Normally in Data Warehousing, a dimension table has a single field to be its primary key.  However sometimes we do not have that luxury, and must use multiple fields to represent our PK.  The best example of this is a Fact table: its PK is a combination of all the FKS to the dimension.  For example, a small fact table with FKs to Product, Month and Region has a composite Primary Key of PRODUCT_KEY, MONTH_KEY, REGION_KEY.  It is one key and not three: in the Analytics Physical layer, configure one Primary key but select multiple physical columns to define the key.
As a basic rule, think of the Highlander: “There can be only one!”  There are advanced scenarios where their may be more than one, but 99% of the time, make sure every physical layer table has a single PK.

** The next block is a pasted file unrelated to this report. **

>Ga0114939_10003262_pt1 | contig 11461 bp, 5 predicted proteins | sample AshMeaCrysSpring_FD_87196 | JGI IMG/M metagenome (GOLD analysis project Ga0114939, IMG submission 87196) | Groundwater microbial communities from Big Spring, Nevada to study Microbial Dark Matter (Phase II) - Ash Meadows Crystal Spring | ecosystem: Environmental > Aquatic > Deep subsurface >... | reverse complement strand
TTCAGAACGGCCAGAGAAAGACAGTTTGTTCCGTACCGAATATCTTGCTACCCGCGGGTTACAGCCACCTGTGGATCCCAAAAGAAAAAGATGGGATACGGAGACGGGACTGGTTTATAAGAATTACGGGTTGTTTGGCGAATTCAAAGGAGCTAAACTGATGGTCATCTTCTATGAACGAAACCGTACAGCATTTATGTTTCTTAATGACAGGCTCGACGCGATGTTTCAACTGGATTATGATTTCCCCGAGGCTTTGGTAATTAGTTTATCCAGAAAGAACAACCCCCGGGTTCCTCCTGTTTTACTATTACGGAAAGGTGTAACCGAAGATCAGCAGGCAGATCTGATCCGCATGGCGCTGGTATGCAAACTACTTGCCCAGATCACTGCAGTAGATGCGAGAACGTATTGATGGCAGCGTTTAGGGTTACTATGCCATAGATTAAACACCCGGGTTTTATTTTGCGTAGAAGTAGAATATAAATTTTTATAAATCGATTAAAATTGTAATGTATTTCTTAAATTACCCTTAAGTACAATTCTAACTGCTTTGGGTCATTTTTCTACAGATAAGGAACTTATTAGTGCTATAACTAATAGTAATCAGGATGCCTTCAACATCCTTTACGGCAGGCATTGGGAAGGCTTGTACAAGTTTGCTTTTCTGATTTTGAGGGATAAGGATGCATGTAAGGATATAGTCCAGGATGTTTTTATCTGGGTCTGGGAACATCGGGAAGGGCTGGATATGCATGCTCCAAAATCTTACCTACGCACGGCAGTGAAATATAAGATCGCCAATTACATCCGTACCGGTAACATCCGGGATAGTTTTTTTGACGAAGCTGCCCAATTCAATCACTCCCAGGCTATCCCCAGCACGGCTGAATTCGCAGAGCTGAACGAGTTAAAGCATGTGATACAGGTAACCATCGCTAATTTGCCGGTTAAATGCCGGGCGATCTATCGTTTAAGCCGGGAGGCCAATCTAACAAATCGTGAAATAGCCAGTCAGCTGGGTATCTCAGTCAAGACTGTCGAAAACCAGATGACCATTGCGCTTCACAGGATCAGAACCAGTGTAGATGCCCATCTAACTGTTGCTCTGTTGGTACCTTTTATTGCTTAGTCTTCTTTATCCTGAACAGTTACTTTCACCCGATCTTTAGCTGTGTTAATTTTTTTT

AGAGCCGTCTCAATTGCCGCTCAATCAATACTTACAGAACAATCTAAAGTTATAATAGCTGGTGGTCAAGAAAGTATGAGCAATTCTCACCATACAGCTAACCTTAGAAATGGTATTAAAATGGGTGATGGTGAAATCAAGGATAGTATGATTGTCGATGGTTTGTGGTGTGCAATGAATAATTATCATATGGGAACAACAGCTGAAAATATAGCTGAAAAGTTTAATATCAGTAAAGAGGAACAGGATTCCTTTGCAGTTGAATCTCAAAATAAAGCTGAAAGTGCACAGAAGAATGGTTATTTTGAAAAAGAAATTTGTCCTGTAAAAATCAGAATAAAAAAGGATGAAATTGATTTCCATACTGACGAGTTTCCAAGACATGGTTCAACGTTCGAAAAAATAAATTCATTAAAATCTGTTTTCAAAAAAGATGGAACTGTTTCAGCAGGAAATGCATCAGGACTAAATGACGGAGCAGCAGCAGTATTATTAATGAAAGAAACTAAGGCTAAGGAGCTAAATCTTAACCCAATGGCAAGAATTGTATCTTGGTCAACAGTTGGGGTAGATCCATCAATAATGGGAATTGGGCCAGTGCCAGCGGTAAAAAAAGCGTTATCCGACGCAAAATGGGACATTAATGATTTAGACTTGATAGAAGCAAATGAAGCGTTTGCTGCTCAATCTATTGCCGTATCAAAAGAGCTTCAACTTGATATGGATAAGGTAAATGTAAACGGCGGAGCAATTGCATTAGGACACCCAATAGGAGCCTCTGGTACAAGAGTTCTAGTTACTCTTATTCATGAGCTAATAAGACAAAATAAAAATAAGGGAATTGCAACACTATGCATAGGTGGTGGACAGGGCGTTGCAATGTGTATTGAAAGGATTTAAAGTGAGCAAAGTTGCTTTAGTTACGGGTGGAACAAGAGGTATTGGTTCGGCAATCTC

Complex Joins
Occasionally I will see complex joins where a complex join is not needed.  The vast majority of the time your joins should be straight FK joins, even if the PK of the parent table is a composite PK (see above).
Complex joins are used in the following scenarios:
Range Joins. Useful for YTD metrics or rolling metrics.  In, the need to do this has been eliminated, but your legacy config may still need them for this purpose.  An example might be: W_DAY_D.DAY_KEY <= FACTS.DAY_KEY AND W_DAY_D.DAY_KEY < FACTS.DAY_KEY + 7.  This query will bring back the last seven days of facts for the current day selected.  (Yes this looks strange, but try it out on a piece of paper to see how it works)